I worked at GE during Neutron Jack's reign and was (thank god in retrospect) laid off. Maybe Mr. Soft and Fuzzy is a still a stretch. But I'm not convinced this smacks of being purely a re-branding effort alone. Personal growth, integrating both yin and yang, and transformation are real too. You would not believe who I was five years ago, however I am certain "real" would be the last word that would pop into your mind.
I know Jerry. He's real. He was a venture capitalist and now teaches a leadership course at Queens College when he's not in zazen. He says:
Last week, in class, we read from Warren Bennis’ On Becoming A Leader. Bennis talks about his belief that all leaders pass through some sort of crucible before emerging more whole, more fully-actualized. And so I told the class about my suicide attempt, my crucible. I don’t think they’ve ever had a teacher admit to having tried to kill themselves.
They were all a little stunned.
But I knew they’d grown to admire me and I knew that by being open I could make myself more real. And ideally I’d decrease the distance between who I am and who they are now so they could feel more confident about becoming who they want to become. - Jerry Colonna, at his Madeleine's blog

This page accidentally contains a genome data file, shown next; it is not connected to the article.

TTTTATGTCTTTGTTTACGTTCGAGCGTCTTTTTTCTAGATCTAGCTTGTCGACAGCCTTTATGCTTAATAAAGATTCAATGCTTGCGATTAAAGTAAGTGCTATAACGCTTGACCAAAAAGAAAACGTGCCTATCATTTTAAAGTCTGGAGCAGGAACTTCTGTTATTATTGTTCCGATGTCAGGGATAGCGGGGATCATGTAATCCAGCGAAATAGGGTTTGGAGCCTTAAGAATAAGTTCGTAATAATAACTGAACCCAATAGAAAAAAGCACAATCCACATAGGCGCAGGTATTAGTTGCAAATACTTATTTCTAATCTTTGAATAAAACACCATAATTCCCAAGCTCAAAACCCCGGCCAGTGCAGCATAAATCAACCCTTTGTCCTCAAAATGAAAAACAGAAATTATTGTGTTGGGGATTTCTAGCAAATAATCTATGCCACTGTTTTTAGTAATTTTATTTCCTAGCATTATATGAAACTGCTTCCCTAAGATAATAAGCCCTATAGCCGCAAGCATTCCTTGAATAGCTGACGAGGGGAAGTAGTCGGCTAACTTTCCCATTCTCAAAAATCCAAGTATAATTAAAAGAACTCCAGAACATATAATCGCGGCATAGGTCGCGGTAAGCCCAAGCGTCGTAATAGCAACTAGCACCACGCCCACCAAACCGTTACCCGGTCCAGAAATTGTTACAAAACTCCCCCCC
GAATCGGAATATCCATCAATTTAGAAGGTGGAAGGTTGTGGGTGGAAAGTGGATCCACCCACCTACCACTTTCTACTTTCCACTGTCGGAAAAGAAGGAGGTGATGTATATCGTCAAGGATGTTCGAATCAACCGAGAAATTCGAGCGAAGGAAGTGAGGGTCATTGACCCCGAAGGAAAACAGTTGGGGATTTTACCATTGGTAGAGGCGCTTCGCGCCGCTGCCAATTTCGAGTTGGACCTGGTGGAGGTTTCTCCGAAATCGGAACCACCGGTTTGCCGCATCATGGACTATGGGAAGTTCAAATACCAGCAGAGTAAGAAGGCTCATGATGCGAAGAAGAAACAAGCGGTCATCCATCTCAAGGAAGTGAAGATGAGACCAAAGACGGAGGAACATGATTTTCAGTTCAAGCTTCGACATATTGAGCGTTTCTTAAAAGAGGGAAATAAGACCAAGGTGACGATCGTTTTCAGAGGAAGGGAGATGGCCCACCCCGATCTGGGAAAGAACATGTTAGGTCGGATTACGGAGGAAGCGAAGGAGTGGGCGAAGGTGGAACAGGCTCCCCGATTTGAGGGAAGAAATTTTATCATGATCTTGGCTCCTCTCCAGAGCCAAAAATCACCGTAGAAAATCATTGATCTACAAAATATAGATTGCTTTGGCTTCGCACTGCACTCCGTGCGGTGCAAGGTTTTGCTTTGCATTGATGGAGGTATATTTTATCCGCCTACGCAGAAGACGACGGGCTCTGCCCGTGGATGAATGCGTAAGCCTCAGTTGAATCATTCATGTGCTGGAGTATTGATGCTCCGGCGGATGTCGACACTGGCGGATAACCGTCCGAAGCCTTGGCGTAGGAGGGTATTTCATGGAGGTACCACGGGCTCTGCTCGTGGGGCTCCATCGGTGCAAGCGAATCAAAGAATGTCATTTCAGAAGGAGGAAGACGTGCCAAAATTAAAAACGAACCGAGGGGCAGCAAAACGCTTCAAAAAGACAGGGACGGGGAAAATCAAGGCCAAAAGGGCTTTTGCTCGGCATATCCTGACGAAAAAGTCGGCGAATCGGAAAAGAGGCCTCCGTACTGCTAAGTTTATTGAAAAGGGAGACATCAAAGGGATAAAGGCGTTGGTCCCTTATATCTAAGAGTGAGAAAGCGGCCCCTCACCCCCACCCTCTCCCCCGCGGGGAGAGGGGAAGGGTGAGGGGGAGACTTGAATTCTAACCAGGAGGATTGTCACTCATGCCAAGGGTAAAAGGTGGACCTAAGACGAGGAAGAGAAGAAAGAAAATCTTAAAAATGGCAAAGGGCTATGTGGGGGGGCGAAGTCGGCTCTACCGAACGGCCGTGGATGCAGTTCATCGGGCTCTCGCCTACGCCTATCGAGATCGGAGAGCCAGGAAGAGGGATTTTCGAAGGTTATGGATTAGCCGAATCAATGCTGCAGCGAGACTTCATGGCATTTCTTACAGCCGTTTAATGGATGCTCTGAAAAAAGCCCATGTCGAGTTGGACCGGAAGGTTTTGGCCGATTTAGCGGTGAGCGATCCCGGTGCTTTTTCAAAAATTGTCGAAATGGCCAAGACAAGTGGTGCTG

Don't be fooled. Leaders and teachers surround us - rarely will they be in the guise of pastors, masters, CEOs and venture capitalists. Real conversations can happen anywhere - between anyone. Treeness exists in every acorn, and realness resides in each of us. Here's a most real and deeply philosophical conversation - and yet it's amongst two children's toys - a hobbyhorse and a stuffed rabbit - in the classic children's story, The Velveteen Rabbit.
"What is real?" asked the Rabbit one day, when they were lying side by side near the nursery fender, before Nana came to tidy the room. "Does it mean having things that buzz inside you and a stick-out handle?"
"Real isn't how you are made," said the Skin Horse. "It's a thing that happens to you. When a child loves you for a long, long time, not just to play with, but really loves you, then you become real."
"Does it hurt?" asked the Rabbit.
"Sometimes," said the Skin Horse, for he was always truthful. "When you are real you don't mind being hurt." - Margery Williams, The Velveteen Rabbit
P.S. If you live in the San Francisco Bay Area, my housemates and I are starting a "Dare to Live An Authentic Life" study group at our west San Jose home (borders on Cupertino) on Sunday evenings, 7 to 9 p.m. No cost. Just email or my cell 408-513-7324 for more info and directions.